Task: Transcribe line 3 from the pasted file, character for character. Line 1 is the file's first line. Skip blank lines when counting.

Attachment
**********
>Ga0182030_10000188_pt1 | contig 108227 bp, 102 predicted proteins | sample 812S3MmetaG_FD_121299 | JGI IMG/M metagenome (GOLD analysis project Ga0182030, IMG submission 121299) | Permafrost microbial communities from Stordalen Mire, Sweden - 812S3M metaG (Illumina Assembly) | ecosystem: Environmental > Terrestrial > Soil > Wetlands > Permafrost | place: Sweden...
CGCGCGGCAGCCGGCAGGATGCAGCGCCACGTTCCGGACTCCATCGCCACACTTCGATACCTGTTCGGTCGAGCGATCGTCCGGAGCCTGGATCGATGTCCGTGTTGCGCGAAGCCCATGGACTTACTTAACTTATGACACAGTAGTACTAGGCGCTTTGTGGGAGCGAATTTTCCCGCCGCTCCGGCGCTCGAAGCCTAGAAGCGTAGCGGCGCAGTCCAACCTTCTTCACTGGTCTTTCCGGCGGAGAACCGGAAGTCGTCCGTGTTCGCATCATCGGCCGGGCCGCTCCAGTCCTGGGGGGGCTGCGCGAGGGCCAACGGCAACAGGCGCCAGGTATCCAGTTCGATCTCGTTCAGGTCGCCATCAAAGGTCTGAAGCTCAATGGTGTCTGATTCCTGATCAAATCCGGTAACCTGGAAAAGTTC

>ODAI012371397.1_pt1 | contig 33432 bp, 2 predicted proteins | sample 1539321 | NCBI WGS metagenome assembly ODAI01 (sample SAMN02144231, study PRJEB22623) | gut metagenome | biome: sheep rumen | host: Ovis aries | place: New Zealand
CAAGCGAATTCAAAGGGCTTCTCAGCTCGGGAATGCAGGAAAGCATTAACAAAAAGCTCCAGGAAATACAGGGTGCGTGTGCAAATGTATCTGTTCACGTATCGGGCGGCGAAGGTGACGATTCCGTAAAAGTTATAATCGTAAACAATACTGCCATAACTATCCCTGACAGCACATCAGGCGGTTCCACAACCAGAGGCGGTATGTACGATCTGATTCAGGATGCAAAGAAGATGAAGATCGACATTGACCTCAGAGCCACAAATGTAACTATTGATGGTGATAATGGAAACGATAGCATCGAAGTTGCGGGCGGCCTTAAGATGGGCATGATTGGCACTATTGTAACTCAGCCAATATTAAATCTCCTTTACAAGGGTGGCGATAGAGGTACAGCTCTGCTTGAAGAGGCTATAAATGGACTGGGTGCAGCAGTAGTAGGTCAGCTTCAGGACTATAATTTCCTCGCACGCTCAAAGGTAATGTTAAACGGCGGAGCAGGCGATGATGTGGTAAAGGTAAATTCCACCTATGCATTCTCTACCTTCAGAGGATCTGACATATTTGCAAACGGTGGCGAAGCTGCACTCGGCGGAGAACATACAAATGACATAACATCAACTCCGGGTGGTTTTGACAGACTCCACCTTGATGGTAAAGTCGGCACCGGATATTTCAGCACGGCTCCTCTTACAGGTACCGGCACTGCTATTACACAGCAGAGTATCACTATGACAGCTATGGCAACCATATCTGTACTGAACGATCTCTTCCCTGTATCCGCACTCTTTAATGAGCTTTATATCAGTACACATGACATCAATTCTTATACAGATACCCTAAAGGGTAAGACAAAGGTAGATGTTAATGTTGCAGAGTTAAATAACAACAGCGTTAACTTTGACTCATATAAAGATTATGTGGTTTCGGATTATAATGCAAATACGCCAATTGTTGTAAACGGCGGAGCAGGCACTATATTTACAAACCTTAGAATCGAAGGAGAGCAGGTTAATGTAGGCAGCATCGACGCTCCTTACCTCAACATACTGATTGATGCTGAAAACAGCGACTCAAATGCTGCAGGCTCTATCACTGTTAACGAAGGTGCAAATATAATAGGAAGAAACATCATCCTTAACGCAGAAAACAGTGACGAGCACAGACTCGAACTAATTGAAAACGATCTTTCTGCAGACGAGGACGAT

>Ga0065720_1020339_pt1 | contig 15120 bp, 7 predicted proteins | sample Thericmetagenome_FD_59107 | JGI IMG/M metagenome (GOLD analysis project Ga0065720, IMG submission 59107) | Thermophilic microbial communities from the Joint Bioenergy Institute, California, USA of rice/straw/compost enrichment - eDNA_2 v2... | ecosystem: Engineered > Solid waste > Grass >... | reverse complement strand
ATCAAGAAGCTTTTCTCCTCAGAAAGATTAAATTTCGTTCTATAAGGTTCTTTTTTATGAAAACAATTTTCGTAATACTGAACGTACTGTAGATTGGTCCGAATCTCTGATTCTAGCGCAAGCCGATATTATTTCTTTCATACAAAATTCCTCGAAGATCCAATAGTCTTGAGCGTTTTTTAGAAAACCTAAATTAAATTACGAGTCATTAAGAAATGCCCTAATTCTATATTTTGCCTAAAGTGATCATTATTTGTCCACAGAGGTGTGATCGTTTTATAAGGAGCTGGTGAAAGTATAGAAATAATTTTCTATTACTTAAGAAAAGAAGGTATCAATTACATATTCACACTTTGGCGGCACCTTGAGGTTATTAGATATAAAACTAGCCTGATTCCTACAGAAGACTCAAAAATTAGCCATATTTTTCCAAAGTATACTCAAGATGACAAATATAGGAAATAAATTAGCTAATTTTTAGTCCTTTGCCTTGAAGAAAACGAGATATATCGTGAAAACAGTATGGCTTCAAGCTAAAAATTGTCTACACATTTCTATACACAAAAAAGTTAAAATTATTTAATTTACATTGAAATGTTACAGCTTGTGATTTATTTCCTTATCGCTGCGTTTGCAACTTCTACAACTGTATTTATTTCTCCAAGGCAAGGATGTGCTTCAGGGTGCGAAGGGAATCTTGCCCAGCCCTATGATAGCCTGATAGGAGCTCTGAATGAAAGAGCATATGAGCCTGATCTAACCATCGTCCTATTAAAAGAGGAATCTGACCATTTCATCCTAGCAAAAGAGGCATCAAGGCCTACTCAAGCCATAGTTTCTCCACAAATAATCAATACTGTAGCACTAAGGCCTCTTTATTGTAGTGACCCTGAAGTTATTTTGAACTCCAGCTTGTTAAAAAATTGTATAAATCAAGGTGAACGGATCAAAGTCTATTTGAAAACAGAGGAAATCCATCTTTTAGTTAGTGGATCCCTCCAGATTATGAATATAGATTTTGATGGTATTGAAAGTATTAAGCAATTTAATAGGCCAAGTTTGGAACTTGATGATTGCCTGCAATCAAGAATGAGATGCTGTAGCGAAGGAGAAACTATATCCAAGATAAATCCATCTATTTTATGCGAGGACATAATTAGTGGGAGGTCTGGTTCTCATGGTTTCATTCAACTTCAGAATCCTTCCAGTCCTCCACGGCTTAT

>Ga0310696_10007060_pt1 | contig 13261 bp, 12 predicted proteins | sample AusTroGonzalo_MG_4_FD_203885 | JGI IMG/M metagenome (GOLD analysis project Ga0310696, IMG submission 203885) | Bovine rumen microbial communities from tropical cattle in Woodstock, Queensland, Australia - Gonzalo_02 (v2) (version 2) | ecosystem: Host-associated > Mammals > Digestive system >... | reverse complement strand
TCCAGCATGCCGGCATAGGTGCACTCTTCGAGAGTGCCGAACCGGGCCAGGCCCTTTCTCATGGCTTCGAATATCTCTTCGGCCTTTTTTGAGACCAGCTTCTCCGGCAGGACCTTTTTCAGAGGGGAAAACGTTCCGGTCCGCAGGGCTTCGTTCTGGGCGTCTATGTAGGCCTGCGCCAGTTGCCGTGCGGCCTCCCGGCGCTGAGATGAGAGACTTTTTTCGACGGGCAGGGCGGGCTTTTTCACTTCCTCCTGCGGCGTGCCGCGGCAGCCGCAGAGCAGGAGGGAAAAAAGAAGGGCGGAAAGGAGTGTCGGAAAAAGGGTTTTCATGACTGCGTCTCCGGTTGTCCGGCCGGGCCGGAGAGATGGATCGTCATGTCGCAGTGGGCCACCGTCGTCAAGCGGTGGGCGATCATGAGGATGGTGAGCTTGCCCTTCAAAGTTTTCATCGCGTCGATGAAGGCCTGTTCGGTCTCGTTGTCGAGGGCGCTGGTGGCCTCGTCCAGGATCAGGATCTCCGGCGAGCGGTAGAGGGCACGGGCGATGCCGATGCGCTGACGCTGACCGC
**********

>ODAI012371397.1_pt1 | contig 33432 bp, 2 predicted proteins | sample 1539321 | NCBI WGS metagenome assembly ODAI01 (sample SAMN02144231, study PRJEB22623) | gut metagenome | biome: sheep rumen | host: Ovis aries | place: New Zealand